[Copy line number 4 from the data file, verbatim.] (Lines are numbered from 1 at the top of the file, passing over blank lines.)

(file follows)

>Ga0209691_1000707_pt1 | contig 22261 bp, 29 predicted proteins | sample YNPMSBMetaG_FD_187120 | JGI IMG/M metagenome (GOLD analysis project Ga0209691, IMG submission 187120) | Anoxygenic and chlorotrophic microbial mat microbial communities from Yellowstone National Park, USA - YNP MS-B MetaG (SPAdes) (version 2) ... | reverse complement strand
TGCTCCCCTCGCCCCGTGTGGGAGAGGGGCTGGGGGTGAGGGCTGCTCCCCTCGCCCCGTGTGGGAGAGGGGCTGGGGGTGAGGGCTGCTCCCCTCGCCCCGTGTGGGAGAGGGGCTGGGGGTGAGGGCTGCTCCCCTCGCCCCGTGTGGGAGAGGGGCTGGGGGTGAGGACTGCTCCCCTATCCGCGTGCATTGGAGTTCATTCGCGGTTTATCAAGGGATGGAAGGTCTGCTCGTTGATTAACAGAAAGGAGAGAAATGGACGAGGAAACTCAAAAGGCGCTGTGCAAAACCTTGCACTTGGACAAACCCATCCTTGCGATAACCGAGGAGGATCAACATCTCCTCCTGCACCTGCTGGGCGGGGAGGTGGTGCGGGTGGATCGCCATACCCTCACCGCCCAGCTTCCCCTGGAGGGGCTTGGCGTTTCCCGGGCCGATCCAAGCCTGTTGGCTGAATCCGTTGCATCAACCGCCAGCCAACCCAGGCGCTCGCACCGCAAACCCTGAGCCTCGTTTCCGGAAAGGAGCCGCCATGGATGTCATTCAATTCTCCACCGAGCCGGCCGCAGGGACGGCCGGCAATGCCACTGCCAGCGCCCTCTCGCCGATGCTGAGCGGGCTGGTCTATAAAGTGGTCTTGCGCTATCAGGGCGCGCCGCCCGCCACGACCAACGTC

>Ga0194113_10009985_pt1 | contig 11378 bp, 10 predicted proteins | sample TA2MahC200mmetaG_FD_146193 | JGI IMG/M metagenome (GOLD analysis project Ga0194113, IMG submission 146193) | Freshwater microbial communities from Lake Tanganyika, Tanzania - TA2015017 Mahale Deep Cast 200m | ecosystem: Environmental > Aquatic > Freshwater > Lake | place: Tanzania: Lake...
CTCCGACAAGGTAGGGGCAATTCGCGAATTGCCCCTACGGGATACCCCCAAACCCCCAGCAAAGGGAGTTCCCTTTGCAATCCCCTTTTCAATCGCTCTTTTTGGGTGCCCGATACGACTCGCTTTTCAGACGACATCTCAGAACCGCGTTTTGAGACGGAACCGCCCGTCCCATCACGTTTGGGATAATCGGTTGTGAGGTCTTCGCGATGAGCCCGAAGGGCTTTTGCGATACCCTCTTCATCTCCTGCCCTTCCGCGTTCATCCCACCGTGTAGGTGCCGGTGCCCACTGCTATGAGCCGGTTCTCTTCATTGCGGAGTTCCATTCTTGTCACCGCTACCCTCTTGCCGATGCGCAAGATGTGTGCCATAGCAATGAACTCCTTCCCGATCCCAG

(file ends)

CTCCGACAAGGTAGGGGCAATTCGCGAATTGCCCCTACGGGATACCCCCAAACCCCCAGCAAAGGGAGTTCCCTTTGCAATCCCCTTTTCAATCGCTCTTTTTGGGTGCCCGATACGACTCGCTTTTCAGACGACATCTCAGAACCGCGTTTTGAGACGGAACCGCCCGTCCCATCACGTTTGGGATAATCGGTTGTGAGGTCTTCGCGATGAGCCCGAAGGGCTTTTGCGATACCCTCTTCATCTCCTGCCCTTCCGCGTTCATCCCACCGTGTAGGTGCCGGTGCCCACTGCTATGAGCCGGTTCTCTTCATTGCGGAGTTCCATTCTTGTCACCGCTACCCTCTTGCCGATGCGCAAGATGTGTGCCATAGCAATGAACTCCTTCCCGATCCCAG